The Z68 combines the best of both worlds, letting you overclock your processor and still make use of Intel Quick Sync. Throw in a few extra goodies, and is this the platform to get your hands on? Or should hardcore enthusiasts just wait till X79/Ivy Bridge?
When H67 and P67 were launched, you couldn't always have your cake and eat it. It was a choice between being able to overclock and making use of HD Graphics (and Quick Sync). This awkward situation was best exemplified by the K-series chips, which could only either unlocked multipliers or HD Graphics 3000.
The arrival of Z68 means that enthusiasts can finally make full use of their K-series processor's capabilities. Of course, the Z68 also gets x8/x8 CrossFire/SLi like the P67, which is better than the x16/x4 setup of H67. USB and SATA support remains idential to the P67/H67, which means we'll see manufacturers breaking out the USB 3.0 and SATA 6Gbps controllers once again.
In our preview of MSI's Z68 motherboard, we touched briefly on the limitations posed by the eight PCIe lanes that Z68 supplies. This is a problem mainly on the more expensive models where the peripheral devices have to fight for lanes with a PCIe x4 slot.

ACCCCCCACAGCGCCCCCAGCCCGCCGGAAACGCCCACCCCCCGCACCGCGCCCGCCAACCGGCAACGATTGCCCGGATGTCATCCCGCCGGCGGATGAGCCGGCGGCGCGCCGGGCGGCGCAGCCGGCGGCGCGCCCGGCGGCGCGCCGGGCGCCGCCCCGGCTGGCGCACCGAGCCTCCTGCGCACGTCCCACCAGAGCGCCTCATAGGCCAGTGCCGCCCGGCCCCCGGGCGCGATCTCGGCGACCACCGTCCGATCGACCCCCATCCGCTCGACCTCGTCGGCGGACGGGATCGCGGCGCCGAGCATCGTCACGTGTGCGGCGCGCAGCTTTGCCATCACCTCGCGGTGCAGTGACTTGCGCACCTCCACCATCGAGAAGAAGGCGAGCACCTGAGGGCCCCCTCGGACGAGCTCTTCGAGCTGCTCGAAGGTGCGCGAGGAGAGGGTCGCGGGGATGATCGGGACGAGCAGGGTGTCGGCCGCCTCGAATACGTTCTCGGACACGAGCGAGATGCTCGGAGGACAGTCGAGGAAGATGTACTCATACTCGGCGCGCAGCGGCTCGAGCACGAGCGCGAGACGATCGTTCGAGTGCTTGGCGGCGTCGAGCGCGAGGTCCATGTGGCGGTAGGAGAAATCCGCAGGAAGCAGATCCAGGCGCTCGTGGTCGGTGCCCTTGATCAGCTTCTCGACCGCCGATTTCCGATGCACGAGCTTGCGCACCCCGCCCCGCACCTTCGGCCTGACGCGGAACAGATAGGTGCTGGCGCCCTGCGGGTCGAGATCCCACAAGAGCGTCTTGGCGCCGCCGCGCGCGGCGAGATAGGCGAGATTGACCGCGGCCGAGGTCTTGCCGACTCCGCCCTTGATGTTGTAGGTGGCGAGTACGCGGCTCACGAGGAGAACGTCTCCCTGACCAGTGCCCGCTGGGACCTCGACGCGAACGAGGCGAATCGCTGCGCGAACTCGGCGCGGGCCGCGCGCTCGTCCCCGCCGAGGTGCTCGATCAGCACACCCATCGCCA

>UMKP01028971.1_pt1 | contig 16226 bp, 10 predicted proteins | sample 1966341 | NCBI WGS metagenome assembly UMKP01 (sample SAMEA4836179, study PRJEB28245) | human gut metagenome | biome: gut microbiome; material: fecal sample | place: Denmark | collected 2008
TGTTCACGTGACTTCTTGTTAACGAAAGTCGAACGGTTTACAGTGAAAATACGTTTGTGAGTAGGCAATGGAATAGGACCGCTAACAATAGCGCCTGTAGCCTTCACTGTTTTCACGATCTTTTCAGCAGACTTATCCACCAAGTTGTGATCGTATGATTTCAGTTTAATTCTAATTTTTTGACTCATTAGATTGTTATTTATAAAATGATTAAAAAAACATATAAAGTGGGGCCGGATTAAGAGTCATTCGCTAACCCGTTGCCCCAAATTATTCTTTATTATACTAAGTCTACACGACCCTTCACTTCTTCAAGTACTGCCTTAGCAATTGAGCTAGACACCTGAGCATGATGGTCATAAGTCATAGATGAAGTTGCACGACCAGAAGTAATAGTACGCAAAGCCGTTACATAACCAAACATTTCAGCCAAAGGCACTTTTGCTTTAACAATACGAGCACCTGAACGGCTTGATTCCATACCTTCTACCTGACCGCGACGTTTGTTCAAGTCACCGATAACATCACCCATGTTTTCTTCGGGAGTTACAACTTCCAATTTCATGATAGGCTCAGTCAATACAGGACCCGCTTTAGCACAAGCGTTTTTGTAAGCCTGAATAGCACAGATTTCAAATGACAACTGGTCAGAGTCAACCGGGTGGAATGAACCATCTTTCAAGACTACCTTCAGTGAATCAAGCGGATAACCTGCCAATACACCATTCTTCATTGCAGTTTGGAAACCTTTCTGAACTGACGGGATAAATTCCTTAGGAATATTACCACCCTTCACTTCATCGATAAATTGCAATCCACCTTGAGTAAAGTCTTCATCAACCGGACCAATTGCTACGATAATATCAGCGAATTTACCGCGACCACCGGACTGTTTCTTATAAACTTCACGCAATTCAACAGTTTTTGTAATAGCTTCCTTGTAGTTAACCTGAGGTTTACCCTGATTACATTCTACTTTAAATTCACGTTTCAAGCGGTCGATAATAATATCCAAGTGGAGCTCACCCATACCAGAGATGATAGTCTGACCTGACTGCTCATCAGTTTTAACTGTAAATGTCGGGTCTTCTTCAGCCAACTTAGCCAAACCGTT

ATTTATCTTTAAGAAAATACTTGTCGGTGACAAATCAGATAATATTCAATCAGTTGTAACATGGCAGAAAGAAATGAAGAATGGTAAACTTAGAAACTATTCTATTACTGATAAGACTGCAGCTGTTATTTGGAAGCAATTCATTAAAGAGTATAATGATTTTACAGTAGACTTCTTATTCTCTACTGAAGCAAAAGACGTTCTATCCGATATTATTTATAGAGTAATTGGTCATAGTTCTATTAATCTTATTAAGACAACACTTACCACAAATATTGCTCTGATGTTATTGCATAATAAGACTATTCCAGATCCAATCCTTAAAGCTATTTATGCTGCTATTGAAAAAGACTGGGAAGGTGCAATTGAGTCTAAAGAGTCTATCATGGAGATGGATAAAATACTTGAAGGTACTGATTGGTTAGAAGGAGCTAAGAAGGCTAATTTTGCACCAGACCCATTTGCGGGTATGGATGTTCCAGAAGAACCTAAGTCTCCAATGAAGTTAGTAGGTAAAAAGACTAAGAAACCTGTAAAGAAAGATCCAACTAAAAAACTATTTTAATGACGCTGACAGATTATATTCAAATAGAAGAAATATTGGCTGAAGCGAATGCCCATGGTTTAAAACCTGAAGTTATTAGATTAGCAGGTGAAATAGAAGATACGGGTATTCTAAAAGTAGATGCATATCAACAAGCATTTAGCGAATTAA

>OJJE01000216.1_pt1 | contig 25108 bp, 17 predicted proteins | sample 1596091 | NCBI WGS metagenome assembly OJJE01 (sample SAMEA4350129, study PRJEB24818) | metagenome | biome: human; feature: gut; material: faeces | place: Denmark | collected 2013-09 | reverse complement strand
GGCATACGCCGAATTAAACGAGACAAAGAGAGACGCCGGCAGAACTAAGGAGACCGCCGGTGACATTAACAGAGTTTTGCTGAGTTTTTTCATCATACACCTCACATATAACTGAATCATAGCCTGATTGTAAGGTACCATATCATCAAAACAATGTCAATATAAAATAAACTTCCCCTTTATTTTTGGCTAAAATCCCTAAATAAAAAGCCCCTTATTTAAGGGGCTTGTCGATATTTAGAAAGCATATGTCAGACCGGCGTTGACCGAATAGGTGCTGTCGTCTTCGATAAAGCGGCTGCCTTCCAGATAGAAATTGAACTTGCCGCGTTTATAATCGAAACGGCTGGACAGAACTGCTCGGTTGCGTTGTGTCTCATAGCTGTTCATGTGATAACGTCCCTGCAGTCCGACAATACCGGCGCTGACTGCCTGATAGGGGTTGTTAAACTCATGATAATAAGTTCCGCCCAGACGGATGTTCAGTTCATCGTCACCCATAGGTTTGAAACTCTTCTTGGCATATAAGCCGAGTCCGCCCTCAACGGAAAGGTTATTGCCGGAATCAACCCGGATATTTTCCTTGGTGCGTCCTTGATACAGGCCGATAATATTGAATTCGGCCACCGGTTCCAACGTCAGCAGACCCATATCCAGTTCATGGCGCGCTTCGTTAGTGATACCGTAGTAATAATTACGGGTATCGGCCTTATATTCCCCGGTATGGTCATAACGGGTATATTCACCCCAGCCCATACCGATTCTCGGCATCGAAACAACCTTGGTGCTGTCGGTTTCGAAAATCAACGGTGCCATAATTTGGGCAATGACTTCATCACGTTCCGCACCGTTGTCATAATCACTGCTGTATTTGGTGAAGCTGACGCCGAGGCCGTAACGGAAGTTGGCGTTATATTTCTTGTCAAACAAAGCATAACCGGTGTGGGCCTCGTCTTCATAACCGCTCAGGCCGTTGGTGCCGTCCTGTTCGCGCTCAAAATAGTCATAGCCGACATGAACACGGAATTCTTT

Some manufacturers have opted to simply disable certain devices if this third slot is occupied, while others are using a bridge chip to share one lane among several devices. The latter option is certainly the preferable one, though using a bridge chip raises costs. Regardless, this is something you should take note of when choosing a motherboard.
The last (and most extravagant) option, which you will only see on the most pricey of Z68 motherboards, is to use a NF200 bridge chip to split the 16 lanes coming from the CPU into 32 lanes, freeing up all the PCH lanes for peripheral use. If it's any comfort, the upcoming X79 should not have this problem as the CPU alone provides enough lanes that manufacturers will not have to dangle the third PCIe slot off the PCH.
The other noteworthy feature of Z68 is Smart Response Technology (a.k.a. SSD caching). This brings to mind Silverstone's HDDBoost from 2010. SRT is different, however, in that it uses the SSD to cache both reads and writes. We'll examine SRT in detail soon, but first let's take a look at some Z68 motherboards.